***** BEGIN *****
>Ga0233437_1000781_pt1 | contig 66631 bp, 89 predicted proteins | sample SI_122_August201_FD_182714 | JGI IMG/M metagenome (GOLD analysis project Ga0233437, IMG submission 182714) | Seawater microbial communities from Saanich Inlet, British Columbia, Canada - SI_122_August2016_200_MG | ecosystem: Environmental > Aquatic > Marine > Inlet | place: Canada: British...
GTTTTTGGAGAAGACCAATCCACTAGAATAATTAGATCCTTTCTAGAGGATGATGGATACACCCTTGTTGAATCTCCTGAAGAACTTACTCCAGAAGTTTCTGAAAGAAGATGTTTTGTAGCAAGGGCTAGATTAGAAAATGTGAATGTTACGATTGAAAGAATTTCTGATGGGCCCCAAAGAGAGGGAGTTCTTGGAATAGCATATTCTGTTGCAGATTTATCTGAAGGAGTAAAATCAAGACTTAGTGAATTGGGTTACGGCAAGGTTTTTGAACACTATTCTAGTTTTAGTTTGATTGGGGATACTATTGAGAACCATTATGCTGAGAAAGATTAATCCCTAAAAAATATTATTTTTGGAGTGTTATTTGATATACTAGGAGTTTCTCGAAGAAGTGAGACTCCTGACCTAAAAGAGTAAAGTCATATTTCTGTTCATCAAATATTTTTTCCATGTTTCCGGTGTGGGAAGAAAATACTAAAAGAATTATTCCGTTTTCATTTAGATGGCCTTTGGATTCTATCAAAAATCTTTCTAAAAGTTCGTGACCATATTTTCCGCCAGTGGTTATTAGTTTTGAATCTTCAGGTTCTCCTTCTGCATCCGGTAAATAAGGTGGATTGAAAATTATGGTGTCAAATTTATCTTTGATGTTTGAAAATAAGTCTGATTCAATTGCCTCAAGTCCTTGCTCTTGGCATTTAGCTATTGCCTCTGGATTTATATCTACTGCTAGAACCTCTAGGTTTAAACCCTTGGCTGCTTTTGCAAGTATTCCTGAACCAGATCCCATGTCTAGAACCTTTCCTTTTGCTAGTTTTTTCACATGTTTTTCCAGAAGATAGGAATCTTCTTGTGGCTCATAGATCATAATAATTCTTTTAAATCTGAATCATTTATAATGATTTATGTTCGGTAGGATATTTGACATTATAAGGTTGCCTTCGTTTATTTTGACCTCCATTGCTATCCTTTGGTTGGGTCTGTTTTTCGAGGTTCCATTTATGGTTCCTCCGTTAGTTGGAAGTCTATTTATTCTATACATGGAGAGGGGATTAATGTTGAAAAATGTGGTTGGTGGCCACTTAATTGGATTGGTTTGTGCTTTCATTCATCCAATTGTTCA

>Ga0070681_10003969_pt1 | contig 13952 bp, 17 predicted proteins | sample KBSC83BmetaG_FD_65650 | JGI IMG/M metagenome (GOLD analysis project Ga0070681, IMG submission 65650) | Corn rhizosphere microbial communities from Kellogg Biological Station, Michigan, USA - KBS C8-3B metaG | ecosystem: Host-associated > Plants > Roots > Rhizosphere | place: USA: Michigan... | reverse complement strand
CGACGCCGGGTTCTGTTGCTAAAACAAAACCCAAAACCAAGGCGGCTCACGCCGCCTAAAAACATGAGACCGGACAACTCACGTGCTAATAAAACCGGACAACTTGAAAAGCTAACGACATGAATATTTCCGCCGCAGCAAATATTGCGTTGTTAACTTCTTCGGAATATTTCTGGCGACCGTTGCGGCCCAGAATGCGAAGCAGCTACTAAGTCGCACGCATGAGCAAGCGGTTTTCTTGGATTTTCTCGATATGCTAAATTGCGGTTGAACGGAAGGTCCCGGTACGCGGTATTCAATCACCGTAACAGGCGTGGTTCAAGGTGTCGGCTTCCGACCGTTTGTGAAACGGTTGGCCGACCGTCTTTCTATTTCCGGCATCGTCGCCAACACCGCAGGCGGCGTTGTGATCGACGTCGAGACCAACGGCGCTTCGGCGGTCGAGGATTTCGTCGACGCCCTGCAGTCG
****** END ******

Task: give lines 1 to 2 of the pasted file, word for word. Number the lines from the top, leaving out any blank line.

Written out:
>Ga0233437_1000781_pt1 | contig 66631 bp, 89 predicted proteins | sample SI_122_August201_FD_182714 | JGI IMG/M metagenome (GOLD analysis project Ga0233437, IMG submission 182714) | Seawater microbial communities from Saanich Inlet, British Columbia, Canada - SI_122_August2016_200_MG | ecosystem: Environmental > Aquatic > Marine > Inlet | place: Canada: British...
GTTTTTGGAGAAGACCAATCCACTAGAATAATTAGATCCTTTCTAGAGGATGATGGATACACCCTTGTTGAATCTCCTGAAGAACTTACTCCAGAAGTTTCTGAAAGAAGATGTTTTGTAGCAAGGGCTAGATTAGAAAATGTGAATGTTACGATTGAAAGAATTTCTGATGGGCCCCAAAGAGAGGGAGTTCTTGGAATAGCATATTCTGTTGCAGATTTATCTGAAGGAGTAAAATCAAGACTTAGTGAATTGGGTTACGGCAAGGTTTTTGAACACTATTCTAGTTTTAGTTTGATTGGGGATACTATTGAGAACCATTATGCTGAGAAAGATTAATCCCTAAAAAATATTATTTTTGGAGTGTTATTTGATATACTAGGAGTTTCTCGAAGAAGTGAGACTCCTGACCTAAAAGAGTAAAGTCATATTTCTGTTCATCAAATATTTTTTCCATGTTTCCGGTGTGGGAAGAAAATACTAAAAGAATTATTCCGTTTTCATTTAGATGGCCTTTGGATTCTATCAAAAATCTTTCTAAAAGTTCGTGACCATATTTTCCGCCAGTGGTTATTAGTTTTGAATCTTCAGGTTCTCCTTCTGCATCCGGTAAATAAGGTGGATTGAAAATTATGGTGTCAAATTTATCTTTGATGTTTGAAAATAAGTCTGATTCAATTGCCTCAAGTCCTTGCTCTTGGCATTTAGCTATTGCCTCTGGATTTATATCTACTGCTAGAACCTCTAGGTTTAAACCCTTGGCTGCTTTTGCAAGTATTCCTGAACCAGATCCCATGTCTAGAACCTTTCCTTTTGCTAGTTTTTTCACATGTTTTTCCAGAAGATAGGAATCTTCTTGTGGCTCATAGATCATAATAATTCTTTTAAATCTGAATCATTTATAATGATTTATGTTCGGTAGGATATTTGACATTATAAGGTTGCCTTCGTTTATTTTGACCTCCATTGCTATCCTTTGGTTGGGTCTGTTTTTCGAGGTTCCATTTATGGTTCCTCCGTTAGTTGGAAGTCTATTTATTCTATACATGGAGAGGGGATTAATGTTGAAAAATGTGGTTGGTGGCCACTTAATTGGATTGGTTTGTGCTTTCATTCATCCAATTGTTCA